Evolving Views On Outsourcing - InformationWeek

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Chris Murphy
Chris Murphy
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Evolving Views On Outsourcing

Collaborative relationship with its outsourcing partner to serve customers better

CEO Murphy outsourced to save Rockwell FirstPoint.
When Terry Murphy took over as CEO of Rockwell FirstPoint Contact Corp. four years ago, the provider of call-center-management software was losing money and sales were sliding. Murphy took a controversial approach: Embrace offshore outsourcing and lay off about a third of the staff as part of an effort to change the company's product- development strategy.

The transition was dramatic even for those employees who remained. For software programmer Eric James, giving up programming wasn't just a career shift, it was giving up part of who he is and how he thinks. "It's like people who do calculus for relaxation," he says. "I do coding to relax." James, pushing 40 and married with kids, was one of the lucky survivors of Rockwell FirstPoint's move to outsource work. He transitioned into technology management as the company laid off one-third of its 865 employees and sent most of its programming jobs overseas.

James understands why the company started a relationship with Mahindra British Telecom, an Indian-United Kingdom joint venture specializing in IT outsourcing for the telecom industry. James says no company or individual can resist the trends driving programming and white-collar work offshore. "With a larger portion of the coding going to MBT, it was the proper career move to move out of coding and into the higher-level view of the products," he says. "I was a lot more concerned about what's going to happen to my job."

Murphy and director of new solution development Sandy Biggam have made outsourcing a central part of Rockwell FirstPoint's product-development and IT-development strategy, in which helping people like James through career transitions is just one part of the challenge. Rockwell FirstPoint is several years and a few generations into developing its relationship with its offshore outsourcing partner. Many companies that are outsourcing will never go as deeply into their relationships as Rockwell FirstPoint. For business-technology leaders using offshore outsourcing and having to decide whether to increase its use, seeing where one company has gone and what it has been through might help.

Rockwell FirstPoint was built around automated call-distribution switches, or ACDs. Its suburban Chicago headquarters is near O'Hare International Airport--some of its first and biggest customers came from airlines' call centers in the area--and its clients range from FedEx Corp. to the U.K.-telecom company Orange.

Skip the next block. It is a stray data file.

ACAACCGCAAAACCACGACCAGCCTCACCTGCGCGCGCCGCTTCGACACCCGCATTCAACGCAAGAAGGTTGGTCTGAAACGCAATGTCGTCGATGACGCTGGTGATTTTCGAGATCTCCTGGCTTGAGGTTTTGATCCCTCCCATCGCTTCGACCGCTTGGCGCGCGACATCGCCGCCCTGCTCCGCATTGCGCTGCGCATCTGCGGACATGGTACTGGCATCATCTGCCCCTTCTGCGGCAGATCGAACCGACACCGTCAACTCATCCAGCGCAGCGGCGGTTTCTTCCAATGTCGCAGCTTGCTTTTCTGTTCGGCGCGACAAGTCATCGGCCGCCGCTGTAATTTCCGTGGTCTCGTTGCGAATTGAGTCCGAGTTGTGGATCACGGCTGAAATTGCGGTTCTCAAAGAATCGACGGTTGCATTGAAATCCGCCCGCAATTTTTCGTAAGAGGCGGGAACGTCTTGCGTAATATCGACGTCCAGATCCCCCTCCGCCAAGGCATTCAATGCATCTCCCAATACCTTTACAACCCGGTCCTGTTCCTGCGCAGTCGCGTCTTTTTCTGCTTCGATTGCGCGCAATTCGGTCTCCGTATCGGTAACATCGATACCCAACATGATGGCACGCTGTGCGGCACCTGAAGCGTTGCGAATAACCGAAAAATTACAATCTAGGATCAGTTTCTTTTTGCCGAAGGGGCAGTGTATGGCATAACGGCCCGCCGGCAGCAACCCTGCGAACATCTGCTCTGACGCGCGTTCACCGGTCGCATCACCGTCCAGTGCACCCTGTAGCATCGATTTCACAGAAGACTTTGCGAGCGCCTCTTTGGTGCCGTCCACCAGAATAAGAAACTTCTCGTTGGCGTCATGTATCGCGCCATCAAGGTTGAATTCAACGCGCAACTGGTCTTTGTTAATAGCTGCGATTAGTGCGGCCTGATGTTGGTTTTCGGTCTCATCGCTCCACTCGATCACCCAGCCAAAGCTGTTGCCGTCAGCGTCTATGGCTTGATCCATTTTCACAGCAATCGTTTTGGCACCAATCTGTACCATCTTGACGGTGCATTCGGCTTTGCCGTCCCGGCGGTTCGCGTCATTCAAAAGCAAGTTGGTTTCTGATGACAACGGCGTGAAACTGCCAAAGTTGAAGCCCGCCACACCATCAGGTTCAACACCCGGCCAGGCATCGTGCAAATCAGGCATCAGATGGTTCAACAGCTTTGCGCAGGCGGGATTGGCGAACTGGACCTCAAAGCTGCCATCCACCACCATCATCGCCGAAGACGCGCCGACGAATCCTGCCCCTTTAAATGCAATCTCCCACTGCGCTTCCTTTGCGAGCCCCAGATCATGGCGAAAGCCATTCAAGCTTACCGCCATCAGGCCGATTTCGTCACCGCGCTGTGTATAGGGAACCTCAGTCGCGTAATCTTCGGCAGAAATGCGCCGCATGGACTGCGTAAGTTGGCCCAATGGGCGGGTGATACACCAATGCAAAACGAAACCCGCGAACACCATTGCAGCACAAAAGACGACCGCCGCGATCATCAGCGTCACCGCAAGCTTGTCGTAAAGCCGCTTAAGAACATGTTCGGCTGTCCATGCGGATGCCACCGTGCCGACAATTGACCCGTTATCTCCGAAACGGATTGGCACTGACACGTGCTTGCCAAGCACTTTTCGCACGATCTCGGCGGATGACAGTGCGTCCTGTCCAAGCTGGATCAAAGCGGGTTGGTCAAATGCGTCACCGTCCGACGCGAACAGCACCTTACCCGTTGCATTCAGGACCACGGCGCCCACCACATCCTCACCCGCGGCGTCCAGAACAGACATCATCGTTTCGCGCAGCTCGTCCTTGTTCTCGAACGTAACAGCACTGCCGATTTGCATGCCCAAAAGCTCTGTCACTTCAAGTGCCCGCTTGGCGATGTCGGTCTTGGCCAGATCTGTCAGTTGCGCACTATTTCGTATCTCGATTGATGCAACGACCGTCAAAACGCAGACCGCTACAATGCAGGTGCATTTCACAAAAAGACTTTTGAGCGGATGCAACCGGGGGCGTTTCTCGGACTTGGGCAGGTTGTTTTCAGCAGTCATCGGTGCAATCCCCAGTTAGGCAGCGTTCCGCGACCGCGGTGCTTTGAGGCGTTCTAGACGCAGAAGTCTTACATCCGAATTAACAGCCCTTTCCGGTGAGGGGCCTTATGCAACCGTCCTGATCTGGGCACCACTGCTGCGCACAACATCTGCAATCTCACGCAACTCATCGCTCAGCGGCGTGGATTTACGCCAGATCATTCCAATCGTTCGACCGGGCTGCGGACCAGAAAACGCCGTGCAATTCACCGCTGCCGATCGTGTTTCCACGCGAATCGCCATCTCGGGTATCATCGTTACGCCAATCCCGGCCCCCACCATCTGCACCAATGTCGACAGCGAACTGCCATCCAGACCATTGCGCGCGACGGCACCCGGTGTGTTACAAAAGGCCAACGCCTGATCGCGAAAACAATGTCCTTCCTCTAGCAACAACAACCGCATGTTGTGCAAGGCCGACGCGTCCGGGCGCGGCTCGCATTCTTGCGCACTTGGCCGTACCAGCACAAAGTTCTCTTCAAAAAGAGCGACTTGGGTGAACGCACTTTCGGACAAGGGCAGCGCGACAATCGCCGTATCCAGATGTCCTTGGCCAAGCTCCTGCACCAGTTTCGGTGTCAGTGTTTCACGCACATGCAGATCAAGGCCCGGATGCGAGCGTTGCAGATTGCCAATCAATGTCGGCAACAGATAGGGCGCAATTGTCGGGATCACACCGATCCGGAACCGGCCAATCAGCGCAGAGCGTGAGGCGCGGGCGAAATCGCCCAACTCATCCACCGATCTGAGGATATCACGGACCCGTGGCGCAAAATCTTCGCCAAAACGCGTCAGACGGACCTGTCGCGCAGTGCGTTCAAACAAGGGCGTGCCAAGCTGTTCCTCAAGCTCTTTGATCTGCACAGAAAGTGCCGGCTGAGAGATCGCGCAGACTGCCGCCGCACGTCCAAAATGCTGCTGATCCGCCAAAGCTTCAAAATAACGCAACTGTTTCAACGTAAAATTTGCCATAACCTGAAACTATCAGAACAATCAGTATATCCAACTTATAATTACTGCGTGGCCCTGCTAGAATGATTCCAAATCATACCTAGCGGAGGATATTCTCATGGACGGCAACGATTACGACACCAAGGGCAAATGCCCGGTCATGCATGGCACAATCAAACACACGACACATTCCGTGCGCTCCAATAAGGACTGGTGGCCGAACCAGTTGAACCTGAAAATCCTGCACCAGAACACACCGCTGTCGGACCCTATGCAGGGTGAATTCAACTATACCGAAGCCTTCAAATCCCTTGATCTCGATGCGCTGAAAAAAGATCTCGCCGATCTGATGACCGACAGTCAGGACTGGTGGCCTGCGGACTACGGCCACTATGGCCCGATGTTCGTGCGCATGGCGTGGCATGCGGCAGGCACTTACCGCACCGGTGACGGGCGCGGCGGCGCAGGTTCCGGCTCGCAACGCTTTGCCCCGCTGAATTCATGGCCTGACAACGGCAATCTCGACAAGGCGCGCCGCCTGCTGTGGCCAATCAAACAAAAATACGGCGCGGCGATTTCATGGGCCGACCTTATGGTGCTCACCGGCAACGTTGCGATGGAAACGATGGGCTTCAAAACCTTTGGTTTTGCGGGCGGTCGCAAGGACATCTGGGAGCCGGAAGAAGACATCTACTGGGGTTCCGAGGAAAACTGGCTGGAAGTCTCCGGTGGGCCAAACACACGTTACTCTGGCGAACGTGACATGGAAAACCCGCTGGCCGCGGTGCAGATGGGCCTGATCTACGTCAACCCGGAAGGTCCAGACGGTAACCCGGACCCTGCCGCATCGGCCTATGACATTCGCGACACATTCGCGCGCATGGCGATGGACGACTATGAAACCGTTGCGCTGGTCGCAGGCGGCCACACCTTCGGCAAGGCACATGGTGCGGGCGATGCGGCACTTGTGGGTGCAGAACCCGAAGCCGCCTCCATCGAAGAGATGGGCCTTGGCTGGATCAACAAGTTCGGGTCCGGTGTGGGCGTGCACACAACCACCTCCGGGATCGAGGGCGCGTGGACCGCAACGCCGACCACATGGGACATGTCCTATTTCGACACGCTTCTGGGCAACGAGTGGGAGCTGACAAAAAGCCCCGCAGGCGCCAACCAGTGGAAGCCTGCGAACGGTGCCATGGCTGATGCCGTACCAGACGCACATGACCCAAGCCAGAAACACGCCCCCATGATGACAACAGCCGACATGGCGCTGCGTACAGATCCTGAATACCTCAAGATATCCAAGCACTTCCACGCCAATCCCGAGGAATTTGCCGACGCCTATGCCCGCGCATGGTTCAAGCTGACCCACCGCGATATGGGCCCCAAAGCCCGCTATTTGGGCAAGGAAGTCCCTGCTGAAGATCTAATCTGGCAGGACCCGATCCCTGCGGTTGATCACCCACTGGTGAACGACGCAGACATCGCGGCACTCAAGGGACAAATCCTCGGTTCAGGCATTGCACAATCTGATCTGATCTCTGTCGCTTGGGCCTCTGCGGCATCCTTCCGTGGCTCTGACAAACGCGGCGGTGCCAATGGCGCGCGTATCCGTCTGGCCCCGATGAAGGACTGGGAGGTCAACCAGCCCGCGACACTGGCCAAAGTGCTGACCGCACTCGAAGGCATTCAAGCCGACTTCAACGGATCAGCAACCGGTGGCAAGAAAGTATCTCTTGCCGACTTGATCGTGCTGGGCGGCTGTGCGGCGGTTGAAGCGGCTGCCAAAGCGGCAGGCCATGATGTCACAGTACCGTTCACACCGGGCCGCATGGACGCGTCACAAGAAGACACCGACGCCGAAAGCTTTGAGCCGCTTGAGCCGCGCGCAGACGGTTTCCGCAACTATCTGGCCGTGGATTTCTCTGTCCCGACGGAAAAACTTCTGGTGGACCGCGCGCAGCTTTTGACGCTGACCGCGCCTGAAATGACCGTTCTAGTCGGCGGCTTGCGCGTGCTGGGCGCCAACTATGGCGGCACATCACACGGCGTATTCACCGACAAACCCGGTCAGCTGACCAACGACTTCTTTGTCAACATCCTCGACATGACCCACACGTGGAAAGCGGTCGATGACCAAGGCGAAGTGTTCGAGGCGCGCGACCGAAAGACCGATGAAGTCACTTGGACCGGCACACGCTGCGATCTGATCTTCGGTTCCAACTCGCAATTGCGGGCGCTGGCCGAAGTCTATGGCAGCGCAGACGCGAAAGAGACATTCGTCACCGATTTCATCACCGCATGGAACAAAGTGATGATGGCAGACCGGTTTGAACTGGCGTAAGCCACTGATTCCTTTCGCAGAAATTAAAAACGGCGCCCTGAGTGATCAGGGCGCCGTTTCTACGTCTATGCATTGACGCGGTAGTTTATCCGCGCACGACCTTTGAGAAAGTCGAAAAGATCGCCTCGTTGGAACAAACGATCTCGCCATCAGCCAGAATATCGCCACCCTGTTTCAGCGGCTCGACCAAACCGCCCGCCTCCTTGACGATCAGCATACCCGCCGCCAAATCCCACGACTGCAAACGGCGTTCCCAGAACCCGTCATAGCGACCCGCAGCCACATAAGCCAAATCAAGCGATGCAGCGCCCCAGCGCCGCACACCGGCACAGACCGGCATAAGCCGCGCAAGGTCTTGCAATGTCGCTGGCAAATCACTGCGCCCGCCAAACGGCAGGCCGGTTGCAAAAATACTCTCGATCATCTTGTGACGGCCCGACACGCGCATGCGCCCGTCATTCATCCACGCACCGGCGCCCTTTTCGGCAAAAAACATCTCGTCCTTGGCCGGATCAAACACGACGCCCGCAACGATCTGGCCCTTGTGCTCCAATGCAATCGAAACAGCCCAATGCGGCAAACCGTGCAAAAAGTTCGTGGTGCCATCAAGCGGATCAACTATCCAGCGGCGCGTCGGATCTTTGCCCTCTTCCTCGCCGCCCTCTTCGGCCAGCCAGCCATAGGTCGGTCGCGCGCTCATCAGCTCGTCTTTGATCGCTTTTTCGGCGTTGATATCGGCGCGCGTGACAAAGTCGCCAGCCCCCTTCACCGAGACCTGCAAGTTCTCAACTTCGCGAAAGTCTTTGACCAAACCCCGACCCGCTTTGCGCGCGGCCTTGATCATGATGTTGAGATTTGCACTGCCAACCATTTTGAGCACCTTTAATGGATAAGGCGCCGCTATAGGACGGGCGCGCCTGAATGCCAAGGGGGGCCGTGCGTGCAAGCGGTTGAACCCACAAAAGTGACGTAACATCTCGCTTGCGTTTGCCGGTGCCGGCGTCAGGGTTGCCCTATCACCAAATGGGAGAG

The company's strategy and staff were built to deliver constant innovation to ACDs. When Murphy joined the company, he decided that strategy was the problem: A great ACD was increasingly taken for granted, as customers wanted to not just distribute calls, but manage interactions for the entire call center. "While we thought we were bringing great innovation to our ACD, that wasn't driving customers' decision-making," he says.

Rockwell FirstPoint's executives decided the company needed to be more focused on customer needs, including more-customized implementations. That meant they needed different skills than they had in-house. It also meant faster and more software development around specialities of telecom and call-center businesses. The company in 2001 hired MBT--a joint venture between Mahindra Group in India and British Telecommunications plc--because of its telecom specialization as well as its offshore cost advantages. Lower costs were part of the appeal, but Rockwell FirstPoint learned, like many companies, that lower costs aren't as compelling a reason as they initially appear. "There can be some uniquely false economies if you go to outsourcing just to get lower labor rates," Murphy says. "You're probably not going to get what you want."

Rockwell FirstPoint realized what many companies do--they didn't have the process-discipline and specification-writing skills to get built what they wanted built when they took away the over-the-cubicle communication channel. One example: Rockwell contracted with MBT to build software to let travel agents work remotely. The program that came back included most of the ways an agent might connect, such as cable modem and DSL. They took for granted that dial-up access would be included. It wasn't, because Rockwell didn't ask for it. "You slap your forehead and say 'I guess we didn't ask for it, so we didn't get it,'" he says. "But you wouldn't think you would have to specifically ask for it, because you're talking about occasional interaction with the call center," Murphy says. "You want to get mad at someone, but you don't know who to get mad at."

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